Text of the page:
MBA Program

How the WHU MBA Program Is Adapting and Evolving

Keeping WHU running: MBA students offer their insights into the digital shift.

As business schools around the world get to grips with the sudden changes to traditional teaching, the WHU MBA Program has switched “seamlessly” to its digital format. As existing students and new students joining this month are now thrown into the deep end with these developments, we find out how they are adapting and coping.

One of the biggest and most attractive elements of the WHU MBA Program is the sense of community and cooperation among students and alumni, with extensive access to a diverse network of professionals from all over the world. With virtual connections between students currently replacing what would normally occur in class, how have the new students adapted? “We have been spending evenings socializing together, which obviously helps us to get to know each other better. We also do it to practice communication for the upcoming workshops and group tasks,” says Amir Jabbari, who is joining the Full-Time MBA Program this month. “When we signed up for this program and became a community, I think it’s important to act and feel like a community, so we have to work on a solution together and keep driving each other forward.”

“Canceling or postponing would be too easy. We should adapt and keep trying.”

Amir moved to Germany from Iran in January with a background in engineering. Leaving a sales role with an Austrian-based company, he experienced an international community whilst previously living in Russia, which encouraged him to seek out an international career. “I was a part of a very diverse and international community there. This gave me an insight into my life and career goals for the future. Part of studying the MBA for me is that if I want to compete internationally or work in an international company, then I need a degree that gives me those insights and experience.”

While digital learning has been around for some time in terms of tools such as Skype or Zoom, the new challenge for the program is translating those new formats in a way that is effective for workshops and student collaboration. Carola Voss, a current student from the Part-Time MBA Program has found the new format in some ways, more effective than when in class. “It has felt more communicative and less disruptive,” she says. “With the chat function, you can post questions during the lecture and sometimes we answer each other without interrupting the professor. The technology works well and helps the classes run smoother. It’s just a different way of learning and you have to be ready to adapt.”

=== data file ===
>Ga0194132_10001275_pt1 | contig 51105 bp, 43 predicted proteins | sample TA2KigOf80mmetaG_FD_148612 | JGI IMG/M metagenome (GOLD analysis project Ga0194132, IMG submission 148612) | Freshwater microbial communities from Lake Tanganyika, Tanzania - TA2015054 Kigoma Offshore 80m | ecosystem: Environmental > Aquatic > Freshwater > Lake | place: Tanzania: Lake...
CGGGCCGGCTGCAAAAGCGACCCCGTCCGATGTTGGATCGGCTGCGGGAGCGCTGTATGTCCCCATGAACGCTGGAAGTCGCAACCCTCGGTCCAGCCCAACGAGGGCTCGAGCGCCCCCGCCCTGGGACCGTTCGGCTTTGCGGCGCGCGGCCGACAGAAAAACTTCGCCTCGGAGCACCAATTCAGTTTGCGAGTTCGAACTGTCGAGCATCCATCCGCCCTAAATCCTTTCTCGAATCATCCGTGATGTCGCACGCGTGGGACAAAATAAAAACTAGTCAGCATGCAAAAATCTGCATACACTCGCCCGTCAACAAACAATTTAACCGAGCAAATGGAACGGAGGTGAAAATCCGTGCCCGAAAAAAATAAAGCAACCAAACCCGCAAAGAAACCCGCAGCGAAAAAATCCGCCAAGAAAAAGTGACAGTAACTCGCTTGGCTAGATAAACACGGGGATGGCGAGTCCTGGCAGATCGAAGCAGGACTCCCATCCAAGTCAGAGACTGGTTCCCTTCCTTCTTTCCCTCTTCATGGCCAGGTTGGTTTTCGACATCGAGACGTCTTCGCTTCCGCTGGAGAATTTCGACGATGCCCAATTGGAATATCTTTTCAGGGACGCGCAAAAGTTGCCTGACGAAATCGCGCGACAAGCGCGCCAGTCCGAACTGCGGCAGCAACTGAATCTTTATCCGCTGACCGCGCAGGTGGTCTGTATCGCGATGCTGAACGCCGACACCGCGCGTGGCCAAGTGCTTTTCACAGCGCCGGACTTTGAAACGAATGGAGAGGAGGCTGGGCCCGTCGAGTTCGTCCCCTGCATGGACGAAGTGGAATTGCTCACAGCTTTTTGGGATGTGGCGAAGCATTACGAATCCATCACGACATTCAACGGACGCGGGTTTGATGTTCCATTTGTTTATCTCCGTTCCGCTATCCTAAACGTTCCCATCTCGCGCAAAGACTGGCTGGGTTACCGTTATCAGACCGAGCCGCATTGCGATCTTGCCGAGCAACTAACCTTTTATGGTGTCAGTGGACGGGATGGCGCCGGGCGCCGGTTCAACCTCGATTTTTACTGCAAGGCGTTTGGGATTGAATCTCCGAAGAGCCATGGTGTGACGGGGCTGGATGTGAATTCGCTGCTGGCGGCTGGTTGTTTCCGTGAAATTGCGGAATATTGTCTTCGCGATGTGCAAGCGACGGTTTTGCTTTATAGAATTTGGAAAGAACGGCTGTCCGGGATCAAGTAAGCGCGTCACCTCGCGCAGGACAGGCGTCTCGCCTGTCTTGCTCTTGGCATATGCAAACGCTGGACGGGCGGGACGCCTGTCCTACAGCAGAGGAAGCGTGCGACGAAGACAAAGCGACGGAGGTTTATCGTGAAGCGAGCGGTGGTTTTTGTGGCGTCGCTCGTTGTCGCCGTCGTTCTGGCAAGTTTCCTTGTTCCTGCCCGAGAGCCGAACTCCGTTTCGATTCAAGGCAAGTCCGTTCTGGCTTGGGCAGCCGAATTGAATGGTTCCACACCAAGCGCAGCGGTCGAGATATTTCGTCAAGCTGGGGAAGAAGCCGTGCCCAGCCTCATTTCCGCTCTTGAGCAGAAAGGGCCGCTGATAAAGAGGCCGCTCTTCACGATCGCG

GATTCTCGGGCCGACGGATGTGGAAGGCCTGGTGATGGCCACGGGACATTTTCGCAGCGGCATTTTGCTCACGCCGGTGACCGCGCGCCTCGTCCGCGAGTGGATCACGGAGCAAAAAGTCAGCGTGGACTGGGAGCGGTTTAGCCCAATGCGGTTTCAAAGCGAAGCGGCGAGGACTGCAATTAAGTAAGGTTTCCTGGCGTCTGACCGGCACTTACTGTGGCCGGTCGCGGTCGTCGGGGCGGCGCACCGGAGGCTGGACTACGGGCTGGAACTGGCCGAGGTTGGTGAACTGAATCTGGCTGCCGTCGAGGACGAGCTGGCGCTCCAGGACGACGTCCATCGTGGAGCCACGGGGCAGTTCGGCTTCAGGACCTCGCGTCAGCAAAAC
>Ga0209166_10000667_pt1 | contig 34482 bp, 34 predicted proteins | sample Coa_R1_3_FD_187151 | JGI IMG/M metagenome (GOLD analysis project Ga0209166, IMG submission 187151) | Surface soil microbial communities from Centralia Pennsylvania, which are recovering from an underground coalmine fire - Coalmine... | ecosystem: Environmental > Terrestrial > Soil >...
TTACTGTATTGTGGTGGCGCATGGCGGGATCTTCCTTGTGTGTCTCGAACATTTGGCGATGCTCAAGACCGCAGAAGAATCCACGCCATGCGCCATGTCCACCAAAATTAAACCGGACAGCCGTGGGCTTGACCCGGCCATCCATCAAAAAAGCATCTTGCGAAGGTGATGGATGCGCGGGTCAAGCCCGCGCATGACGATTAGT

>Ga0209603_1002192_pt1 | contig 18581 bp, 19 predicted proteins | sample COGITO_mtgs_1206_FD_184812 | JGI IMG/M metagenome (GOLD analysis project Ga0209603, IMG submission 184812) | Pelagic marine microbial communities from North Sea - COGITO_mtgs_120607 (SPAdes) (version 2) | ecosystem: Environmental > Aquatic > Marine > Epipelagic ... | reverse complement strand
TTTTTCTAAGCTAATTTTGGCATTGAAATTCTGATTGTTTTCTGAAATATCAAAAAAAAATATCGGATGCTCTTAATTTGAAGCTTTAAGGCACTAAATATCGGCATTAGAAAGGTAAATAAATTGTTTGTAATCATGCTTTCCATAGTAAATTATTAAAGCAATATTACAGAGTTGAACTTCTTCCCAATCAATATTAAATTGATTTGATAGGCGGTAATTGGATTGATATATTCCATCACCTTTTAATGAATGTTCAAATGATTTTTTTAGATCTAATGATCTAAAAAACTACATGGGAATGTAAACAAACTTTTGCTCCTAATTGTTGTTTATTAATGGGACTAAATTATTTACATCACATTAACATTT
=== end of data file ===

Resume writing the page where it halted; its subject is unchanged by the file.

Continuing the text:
“You can embrace the change and learn from the experience, or you only hold yourself back.”

“The best thing about it all is that no matter what, I am still learning. I have all my courses scheduled and nothing is disrupted for me in terms of my career path,” says Catherine Botha, a Full-Time MBA student who is halfway through her WHU journey. “WHU moved so seamlessly to this digital format, whereas I have a family member whose university education has stalled because of the current situation. Now the days indoors pass much faster, because you are stimulated through the classes and interacting with your classmates. As of this week I also restarted my German classes online!”

What is evident with many of the students is that outside of the digital lectures and workshops, many of them are making time to socialize online. Whether taking a virtual walk together in their respective local parks or online dinner dates, many students are keeping the community alive. “We had an exam the other day,” says Catherine, “and I was receiving messages of support wishing me good luck. We have a strong community and we are coming up with creative ways to stay in touch. People are turning on their cameras from all over the world in between classes, just to stay connected and check in with each other.”

“It is inevitable that we need to adapt to change, especially within the scope of business.”

“In my opinion” adds Amir, “in the next ten years we will face challenges like these as business becomes more complex and digital transformation has a greater impact on communication. To find solutions to these challenges, we need to have managers to have some experience in these situations. I consider myself somewhat lucky to be joining the MBA Program at this time of crisis, as I am experiencing what will come in the future. I feel more prepared and ready to adapt to this digital domain.”

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